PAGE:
To keep operating costs low Nissan has forged alliances to grow inorganically. The Japanese auto major, which inked an agreement with French car maker Renault in March 1999, shares resources and explores synergies in purchasing, engineering, production and distribution to enhance productivity.
The Renault-Nissan plant in Chennai was the first to apply the Alliance Integrated Manufacturing System (AIMS) and the Alliance Production Way globally. Set up at an investment of Rs 4,500 crore, the facility has the installed capacity to produce 200,000 units annually. This is being doubled, to 400,000 units, starting next month. “The centralised functions of Renault-Nissan plant have helped in reducing the investments made to manufacture different models. The parts localisation effort from the company has helped in reducing the overall cost involved in production”, says a senior executive at the company.
Besides Chennai, the Renault-Nissan Alliance operates 38 design and production sites on all continents. The companies leverage their synergies in geographic presence and expertise. The group which possesses leadership in a given region promotes the development of the other partner by providing active support in sales, marketing and production. The tie-up has meant that over the last decade, the Renault-Nissan alliance has grown to emerge as the fourth largest automotive group globally. The companies have together sold 7.27 million vehicles in 2010 as compared to the 4.9 million units in 1999.
Apart from Renault with which it shares a common manufacturing facility, Nissan has a strategic tie-up with Hover Automotive India to manage sales and services for the company. Jain says, “When compared with other start-ups, the alliance with Hover has helped Nissan to expand its reach quickly in the Indian market. We have been able to set up 57 dealer outlets within 20 months of launch of hatchback Micra. The plan is to put in place another 143 sales points by the end of 2013.” Nissan’s distribution network, spread over 21 cities, currently covers 78 per cent of the automobile market in India. BUILDING ON PRODUCTS - TURN TO PAGE 4 >>>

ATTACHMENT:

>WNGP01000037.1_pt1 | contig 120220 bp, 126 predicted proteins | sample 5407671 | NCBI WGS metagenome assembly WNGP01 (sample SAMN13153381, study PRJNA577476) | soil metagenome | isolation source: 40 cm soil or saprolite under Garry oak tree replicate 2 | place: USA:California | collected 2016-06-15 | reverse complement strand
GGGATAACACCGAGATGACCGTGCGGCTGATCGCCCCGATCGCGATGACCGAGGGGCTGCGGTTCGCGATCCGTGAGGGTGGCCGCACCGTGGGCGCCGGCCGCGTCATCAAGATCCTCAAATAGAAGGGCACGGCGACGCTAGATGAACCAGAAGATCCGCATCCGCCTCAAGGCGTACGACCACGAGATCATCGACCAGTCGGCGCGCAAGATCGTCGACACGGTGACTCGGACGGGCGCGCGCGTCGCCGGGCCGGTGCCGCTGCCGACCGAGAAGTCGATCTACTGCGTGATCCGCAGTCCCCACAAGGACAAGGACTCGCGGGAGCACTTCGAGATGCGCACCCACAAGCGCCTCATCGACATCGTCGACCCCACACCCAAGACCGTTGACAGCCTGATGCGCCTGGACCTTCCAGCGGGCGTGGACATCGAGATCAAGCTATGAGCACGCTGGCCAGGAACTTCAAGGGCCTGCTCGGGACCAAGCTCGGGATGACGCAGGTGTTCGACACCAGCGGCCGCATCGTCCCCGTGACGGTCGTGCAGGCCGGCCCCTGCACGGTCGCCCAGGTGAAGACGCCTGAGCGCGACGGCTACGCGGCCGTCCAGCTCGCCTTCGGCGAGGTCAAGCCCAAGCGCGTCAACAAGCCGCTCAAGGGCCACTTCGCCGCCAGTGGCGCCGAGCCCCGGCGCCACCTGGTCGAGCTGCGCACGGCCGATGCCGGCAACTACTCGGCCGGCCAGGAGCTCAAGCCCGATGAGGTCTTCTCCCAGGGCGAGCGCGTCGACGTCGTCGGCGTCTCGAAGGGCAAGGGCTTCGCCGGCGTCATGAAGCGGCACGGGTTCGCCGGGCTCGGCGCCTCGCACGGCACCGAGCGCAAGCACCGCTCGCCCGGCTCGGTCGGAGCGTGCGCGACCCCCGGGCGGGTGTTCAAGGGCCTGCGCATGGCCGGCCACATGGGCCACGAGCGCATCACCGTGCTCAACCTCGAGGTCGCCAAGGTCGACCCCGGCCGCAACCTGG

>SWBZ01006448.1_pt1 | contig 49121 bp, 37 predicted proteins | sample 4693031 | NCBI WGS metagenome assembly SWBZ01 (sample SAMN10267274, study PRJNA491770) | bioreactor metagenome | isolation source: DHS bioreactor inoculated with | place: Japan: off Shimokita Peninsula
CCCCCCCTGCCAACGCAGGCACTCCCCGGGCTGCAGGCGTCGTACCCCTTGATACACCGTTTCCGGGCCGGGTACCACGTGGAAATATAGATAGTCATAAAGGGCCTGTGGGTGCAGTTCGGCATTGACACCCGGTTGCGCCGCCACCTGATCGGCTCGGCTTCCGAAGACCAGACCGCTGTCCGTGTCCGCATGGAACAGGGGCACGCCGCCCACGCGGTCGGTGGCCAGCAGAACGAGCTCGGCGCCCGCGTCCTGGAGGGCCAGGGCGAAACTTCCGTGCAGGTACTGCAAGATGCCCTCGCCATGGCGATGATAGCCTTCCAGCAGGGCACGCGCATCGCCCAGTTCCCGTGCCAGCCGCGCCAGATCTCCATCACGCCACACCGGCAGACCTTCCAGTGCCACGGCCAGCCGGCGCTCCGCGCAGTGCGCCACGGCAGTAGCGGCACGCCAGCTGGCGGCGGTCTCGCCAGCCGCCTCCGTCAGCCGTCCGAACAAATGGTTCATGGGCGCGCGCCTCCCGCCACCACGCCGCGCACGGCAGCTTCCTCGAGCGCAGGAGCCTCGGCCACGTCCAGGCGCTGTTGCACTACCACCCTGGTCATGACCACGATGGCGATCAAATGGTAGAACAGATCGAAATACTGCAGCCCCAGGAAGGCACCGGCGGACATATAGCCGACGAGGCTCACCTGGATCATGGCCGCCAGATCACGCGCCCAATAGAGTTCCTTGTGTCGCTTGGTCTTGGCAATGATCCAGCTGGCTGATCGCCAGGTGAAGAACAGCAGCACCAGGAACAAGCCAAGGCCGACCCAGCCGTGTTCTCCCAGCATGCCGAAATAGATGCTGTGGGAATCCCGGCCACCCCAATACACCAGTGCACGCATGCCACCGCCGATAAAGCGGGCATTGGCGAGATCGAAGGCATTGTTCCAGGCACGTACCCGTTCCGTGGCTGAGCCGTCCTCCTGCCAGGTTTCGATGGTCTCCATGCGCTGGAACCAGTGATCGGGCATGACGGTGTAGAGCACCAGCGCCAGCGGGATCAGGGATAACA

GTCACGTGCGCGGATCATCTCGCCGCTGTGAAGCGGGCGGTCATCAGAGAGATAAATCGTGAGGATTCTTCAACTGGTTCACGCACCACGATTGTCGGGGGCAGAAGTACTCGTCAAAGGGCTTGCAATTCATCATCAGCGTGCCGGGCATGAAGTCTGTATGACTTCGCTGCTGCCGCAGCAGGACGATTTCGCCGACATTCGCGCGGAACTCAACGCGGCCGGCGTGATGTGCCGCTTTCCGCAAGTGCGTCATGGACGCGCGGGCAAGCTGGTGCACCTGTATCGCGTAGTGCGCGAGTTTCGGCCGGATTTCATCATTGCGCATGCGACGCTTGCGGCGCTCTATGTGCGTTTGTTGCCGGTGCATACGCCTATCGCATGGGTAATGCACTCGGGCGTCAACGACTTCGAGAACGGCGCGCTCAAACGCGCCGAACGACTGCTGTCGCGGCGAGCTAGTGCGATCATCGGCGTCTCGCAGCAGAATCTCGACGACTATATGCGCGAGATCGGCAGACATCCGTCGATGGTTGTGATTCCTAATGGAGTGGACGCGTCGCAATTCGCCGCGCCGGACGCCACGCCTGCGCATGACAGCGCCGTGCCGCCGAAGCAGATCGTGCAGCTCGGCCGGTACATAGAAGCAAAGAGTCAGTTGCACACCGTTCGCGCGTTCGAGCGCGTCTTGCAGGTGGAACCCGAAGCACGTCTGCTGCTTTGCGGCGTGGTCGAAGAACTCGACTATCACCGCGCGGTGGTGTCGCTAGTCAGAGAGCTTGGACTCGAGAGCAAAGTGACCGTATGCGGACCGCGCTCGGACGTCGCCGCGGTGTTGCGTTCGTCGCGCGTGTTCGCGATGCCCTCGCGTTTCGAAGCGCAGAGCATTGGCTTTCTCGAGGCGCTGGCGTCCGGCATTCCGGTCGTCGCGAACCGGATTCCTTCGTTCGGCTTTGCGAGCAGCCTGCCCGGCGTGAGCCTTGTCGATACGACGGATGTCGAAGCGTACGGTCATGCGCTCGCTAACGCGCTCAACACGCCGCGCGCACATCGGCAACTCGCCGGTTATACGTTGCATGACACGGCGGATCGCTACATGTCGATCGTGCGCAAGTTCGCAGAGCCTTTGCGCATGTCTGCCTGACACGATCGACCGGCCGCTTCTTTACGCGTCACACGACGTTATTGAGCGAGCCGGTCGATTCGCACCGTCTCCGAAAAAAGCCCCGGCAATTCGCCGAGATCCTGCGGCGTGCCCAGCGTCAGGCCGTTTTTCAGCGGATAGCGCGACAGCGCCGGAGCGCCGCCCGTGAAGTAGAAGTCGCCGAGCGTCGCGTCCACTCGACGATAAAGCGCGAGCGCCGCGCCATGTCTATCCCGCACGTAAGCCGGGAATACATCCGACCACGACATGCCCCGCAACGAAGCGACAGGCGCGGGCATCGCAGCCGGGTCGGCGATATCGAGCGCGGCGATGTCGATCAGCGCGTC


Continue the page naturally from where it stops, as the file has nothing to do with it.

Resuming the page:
Building on products
While a major proportion of the sales is filtering in from urban areas at present, the company intends to rapidly add on products as well as sales points to cater to tier-II/III cities increasingly. It is to this effect that Nissan unveiled multi-utility vehicle Evalia, which will burn rubber on Indian roads end-2012. The long-term aim is to have eight per cent share in the Indian market.
The company has commenced work on several small car projects simultaneously. Andy Palmer, executive vice-president, Nissan motor Company says, “India is the growth engine of the future. We are not working on a single car. We are working on a number of cars, which we call price entry segments. We have the option of working with Ashok Leyland, we can do it alone because we have the expertise at the Chennai engineering centre. If we need help, we can ask Defiance Technologies (an arm of Ashok Leyland), we can work with Renault, where we can pool in our technology, and we can also work in partnership with Bajaj Auto. Clearly, we have an idea about where the vehicles are coming from. Some of the planning will fail and some will succeed. But we will have a full portfolio of vehicles in the area below Rs 4 lakh.”
While work has already started in collaboration with Ashok Leyland to launch an entry-level car by 2014, reports suggest that the car maker is also looking at reviving the Datsun brand to make and sell low-cost cars in emerging markets. The brand would address requirements of consumers who cannot afford the more premium Nissan vehicles.
Considering its success with the Sunny, this is bound to give other automakers sleepless nights.